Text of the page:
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Saint Louis University, SSM Health, Join NIH’s All of Us Research Program to Help Advance Precision Medicine

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St. Louisans soon will have the opportunity to join a first-of-its kind, national effort to advance medical research and assess how biology, lifestyle, and environment impact health.  

All of Us research team

The All of Us research team. Photo by Joe Barker. 

Saint Louis University (SLU) and SSM Health are joining the National Institutes of Health’s (NIH) All of Us Research Program, a historic effort to collect and study data from one million or more people who reflect the diversity of the United States with the goal of elevating the health of all.

Through data shared by participants, the All of Us Research Program provides a vast dataset that researchers can use to accelerate health research and medical breakthroughs, enabling a more individualized approach to prevention, treatment and care. 

People who are interested in participating can choose to join the All of Us Research Program at SLU and SSM Health sites.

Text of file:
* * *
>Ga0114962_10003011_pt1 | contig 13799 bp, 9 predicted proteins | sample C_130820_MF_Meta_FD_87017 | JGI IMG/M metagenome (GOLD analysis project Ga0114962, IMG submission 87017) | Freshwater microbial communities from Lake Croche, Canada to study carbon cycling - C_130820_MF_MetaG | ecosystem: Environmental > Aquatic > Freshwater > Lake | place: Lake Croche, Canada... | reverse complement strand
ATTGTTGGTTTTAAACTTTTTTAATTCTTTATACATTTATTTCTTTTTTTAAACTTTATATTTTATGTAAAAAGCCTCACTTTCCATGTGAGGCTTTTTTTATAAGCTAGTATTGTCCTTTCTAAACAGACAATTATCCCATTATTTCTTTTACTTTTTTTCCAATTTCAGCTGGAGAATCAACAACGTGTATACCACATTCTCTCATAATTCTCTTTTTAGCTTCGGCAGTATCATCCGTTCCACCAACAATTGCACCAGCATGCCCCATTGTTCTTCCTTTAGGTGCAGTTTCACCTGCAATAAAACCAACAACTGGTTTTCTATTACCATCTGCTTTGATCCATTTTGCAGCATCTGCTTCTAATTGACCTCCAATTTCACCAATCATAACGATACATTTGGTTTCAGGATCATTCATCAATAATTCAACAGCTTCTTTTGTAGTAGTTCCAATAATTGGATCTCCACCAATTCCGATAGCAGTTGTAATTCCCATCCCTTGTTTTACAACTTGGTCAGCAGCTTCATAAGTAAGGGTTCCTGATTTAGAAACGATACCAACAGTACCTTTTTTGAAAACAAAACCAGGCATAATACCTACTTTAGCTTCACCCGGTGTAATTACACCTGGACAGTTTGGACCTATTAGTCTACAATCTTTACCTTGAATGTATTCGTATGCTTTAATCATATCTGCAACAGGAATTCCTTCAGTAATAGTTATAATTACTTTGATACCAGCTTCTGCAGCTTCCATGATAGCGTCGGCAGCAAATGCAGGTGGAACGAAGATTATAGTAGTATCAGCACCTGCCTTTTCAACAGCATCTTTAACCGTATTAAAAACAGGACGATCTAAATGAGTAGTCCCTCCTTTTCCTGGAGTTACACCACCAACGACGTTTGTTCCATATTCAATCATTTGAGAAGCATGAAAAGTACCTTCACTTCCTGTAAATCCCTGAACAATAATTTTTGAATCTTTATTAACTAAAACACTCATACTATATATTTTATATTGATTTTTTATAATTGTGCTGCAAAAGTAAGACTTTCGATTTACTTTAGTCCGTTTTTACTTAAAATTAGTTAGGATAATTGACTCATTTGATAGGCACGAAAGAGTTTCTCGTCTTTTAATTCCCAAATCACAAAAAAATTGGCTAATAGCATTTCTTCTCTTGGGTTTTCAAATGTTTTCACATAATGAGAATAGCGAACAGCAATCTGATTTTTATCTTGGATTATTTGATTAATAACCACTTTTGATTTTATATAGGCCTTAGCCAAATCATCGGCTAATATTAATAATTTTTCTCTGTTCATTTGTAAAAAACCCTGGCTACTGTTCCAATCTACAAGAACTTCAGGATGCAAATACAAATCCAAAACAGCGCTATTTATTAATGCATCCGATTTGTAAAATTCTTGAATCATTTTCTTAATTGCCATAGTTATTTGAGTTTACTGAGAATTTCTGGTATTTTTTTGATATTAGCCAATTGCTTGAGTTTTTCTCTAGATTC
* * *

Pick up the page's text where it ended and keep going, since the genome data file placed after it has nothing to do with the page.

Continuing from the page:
“The goal is to follow a million or more people living in the United States over time to inform precision medicine and to overcome decades of not including people who have been historically underrepresented in medical research,” said Jeffrey Scherrer, Ph.D., professor of family and community medicine and professor of psychiatry and behavioral neuroscience at Saint Louis University School of Medicine, who serves as co-principal investigator for the program at SLU. 

Information collected from participants will be made available to researchers across the country who will be able to access large data sets to advance specific research projects. Already, there are more than 9,000 active research studies using All of Us data. The data and information shared with researchers does not contain individuals names or other information that could directly identify participants.